“When Apple pulled out of MacWorld, we got an e-mail from CNET asking what we thought about the move,” Kobi said. “When we looked at the film again, we kind of got our prediction right. We talked a lot about that there is Apple and there is the user group, but that they’re very separate.”
For more information about MacHEADS, which is available on DVD, visit macheadsthemovie.com.
May 6, 2009 | 7:05 pm
Posted by Adam Wills
Cable-access-a-rific: Zach Galifianakis asks the tough questions every geek would like to pose to Natalie Port-man (Funny or Die)
May 1, 2009 | 6:55 pm
Posted by Adam Wills
Last night’s Hollywood premier of this summer’s eagerly anticipated “Star Trek” drew a diverse crowd, from classic “Trek” stars to Heidi Klum and one of the “Girls Next Door.” Among the J-listers at Grauman’s Chinese Theater walking the black carpet (red carries a negative connotation in “Trek”): Hank Azaria, Amanda Bynes, Walter Koenig (the original Chekov), Christopher Mintz-Plasse (McLovin from “Superbad”) and Seth Green, who joined the film’s MOT talent Anton Yelchin (Chekov), Winona Ryder (Amanda, Spock’s mom) and Leonard Nimoy (as an alter-kacker Spock), screenwriter Alex Kurtzman, producer Damon Lindelof, and, naturally, director J.J. Abrams.
“Trek” veteran George Takei (Sulu) joined Koenig and Nimoy. But Nichelle Nichols (Uhura) apparently had a conflict and William Shatner was a no-show. (Shatner called from Kentucky today to promote his new comic on KROQ’s morning show) Anthony Pascale of TrekMovie.com said that all the living actors from the original series had been invited. He added that Jonathan Frakes and Marina Sirtis from “The Next Generation” were there, and Brent Spiner’s tweets seem to indicate he walked in late.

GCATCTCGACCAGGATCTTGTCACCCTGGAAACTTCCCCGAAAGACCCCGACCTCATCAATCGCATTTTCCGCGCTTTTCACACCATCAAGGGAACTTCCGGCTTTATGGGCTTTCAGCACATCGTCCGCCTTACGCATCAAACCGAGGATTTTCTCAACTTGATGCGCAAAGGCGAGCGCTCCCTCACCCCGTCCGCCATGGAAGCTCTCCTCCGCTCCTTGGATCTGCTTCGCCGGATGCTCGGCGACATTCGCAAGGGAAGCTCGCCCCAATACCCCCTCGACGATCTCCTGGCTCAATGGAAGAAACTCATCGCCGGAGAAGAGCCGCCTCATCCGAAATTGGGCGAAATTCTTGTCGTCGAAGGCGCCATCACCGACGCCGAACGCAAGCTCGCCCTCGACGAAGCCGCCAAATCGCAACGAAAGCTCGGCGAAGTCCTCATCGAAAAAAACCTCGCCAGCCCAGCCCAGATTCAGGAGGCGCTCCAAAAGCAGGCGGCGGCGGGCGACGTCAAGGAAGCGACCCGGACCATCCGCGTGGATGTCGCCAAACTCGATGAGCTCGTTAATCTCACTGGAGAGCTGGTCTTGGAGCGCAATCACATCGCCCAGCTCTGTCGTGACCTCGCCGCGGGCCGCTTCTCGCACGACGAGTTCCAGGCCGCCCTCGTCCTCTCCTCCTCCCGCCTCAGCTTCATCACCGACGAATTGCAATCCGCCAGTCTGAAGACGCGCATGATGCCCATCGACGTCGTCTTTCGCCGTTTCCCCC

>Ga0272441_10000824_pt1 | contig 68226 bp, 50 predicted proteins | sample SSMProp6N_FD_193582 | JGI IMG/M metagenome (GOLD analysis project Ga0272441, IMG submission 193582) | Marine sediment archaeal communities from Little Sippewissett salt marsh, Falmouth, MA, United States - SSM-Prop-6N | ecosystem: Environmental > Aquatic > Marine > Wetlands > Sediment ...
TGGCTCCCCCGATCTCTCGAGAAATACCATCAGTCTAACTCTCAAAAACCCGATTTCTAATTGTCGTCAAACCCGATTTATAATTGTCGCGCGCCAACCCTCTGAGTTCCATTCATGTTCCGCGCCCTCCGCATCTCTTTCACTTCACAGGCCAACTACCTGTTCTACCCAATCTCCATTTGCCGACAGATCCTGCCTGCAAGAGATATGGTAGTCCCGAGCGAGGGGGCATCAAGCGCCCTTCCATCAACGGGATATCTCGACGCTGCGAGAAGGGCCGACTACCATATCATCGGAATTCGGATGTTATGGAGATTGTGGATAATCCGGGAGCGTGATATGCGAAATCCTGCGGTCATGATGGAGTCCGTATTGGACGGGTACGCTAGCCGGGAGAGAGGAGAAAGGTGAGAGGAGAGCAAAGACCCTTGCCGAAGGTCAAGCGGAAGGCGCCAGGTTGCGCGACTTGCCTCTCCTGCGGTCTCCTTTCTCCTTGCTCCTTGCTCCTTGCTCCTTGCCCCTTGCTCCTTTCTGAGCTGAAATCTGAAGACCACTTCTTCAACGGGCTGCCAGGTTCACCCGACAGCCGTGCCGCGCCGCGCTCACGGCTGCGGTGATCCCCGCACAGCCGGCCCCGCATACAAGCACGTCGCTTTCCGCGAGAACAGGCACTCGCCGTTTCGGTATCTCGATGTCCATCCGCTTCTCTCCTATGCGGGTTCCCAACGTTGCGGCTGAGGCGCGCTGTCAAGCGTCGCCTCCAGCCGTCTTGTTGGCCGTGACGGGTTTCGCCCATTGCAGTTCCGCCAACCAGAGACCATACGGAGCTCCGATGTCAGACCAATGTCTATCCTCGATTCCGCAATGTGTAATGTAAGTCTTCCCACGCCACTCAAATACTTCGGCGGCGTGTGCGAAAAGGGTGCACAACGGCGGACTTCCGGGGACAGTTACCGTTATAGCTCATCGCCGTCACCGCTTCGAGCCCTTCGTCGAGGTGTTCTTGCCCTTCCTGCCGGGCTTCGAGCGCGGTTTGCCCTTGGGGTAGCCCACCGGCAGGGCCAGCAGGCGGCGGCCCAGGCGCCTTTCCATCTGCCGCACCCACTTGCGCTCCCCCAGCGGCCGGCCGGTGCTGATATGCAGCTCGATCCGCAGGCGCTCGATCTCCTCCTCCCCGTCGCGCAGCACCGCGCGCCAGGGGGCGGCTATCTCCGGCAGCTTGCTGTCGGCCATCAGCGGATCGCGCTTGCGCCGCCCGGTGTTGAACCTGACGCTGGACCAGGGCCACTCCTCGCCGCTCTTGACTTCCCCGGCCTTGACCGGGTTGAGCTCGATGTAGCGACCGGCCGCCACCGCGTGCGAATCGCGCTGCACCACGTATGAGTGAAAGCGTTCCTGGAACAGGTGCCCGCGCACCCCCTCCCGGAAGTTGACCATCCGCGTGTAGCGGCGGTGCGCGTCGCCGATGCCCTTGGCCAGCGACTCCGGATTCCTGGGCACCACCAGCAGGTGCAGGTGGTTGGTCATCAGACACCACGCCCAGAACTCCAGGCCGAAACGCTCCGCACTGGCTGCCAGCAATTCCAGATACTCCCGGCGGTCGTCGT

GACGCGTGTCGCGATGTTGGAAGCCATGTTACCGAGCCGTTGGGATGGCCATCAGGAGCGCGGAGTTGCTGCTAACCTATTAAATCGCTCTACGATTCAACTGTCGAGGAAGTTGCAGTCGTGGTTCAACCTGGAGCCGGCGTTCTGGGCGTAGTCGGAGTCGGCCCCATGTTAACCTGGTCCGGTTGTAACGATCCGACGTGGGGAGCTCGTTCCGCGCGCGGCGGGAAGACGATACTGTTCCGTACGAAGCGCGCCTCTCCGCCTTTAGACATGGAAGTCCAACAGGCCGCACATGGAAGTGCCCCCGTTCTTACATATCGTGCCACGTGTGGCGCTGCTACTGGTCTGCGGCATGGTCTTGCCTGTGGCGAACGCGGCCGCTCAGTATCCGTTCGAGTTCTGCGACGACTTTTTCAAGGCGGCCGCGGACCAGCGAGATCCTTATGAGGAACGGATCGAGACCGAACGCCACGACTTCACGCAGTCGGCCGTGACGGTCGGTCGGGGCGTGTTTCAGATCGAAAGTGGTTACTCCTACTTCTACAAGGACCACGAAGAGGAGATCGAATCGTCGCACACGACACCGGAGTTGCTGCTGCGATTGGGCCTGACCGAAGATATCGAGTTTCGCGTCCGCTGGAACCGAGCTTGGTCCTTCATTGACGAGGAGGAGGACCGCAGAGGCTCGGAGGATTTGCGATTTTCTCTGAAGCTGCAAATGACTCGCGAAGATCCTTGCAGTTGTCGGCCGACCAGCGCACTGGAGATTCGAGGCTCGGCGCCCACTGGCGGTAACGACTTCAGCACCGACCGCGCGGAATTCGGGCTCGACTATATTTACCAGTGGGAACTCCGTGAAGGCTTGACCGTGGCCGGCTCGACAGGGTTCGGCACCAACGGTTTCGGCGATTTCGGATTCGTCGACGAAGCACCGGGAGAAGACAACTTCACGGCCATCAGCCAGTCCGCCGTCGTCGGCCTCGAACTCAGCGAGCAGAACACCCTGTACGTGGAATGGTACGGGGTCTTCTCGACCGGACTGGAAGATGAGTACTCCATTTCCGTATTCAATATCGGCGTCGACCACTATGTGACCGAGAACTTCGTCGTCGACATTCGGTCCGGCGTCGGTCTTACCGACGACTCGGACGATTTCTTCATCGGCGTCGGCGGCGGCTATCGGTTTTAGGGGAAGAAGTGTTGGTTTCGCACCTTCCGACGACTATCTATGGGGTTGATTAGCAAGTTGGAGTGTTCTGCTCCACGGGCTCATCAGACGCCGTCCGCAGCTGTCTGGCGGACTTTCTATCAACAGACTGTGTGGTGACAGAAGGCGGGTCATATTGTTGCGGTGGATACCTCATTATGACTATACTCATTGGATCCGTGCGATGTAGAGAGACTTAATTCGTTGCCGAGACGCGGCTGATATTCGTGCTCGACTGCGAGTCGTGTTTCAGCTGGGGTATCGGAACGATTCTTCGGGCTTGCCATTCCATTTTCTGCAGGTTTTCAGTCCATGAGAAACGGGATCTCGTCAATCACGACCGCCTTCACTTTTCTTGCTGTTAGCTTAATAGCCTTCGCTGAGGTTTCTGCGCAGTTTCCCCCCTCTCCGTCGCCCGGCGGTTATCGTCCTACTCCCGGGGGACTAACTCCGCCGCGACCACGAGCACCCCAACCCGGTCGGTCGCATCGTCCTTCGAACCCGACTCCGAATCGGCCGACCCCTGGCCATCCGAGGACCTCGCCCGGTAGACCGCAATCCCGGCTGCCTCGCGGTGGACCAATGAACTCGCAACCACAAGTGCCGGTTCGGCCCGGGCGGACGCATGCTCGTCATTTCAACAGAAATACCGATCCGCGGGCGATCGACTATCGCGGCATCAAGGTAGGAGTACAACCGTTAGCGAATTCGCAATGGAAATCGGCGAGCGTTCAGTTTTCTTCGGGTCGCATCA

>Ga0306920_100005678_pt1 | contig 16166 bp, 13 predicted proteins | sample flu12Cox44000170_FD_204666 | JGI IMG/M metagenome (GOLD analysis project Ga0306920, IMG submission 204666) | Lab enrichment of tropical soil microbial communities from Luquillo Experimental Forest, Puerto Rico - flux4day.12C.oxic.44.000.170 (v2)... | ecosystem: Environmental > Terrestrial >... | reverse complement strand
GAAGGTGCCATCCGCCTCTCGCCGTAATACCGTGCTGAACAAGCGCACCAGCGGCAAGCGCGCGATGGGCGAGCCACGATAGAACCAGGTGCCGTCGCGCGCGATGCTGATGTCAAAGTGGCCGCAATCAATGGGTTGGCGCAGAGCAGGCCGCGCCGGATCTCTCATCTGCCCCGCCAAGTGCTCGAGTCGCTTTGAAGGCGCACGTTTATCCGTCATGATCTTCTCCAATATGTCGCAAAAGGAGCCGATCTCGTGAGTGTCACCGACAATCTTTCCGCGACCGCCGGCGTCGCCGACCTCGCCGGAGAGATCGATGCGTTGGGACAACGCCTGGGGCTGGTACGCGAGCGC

Stars from “Heroes” (Hayden Panettiere, Masi Oka), “Lost” (Matthew Fox, Jorge Garcia) and “Fringe” (Anna Torv, John Noble) turned up, along with Klum, Kristin Cavallari and Kendra Wilkinson, whose audience Abrams is courting with this sexed-up “Trek.”
Nary a Trekker was wearing a costume in the stands, but plenty were sporting studio-supplied Vulcan salute foam hands (I didn’t have the heart to tell them it’s actually a Jewish priestly blessing). The fannish among the crowd put their sci-fi pride on display when they stood and honored “Galactica” guru Ron Moore by repeatedly shouting “So say we all!”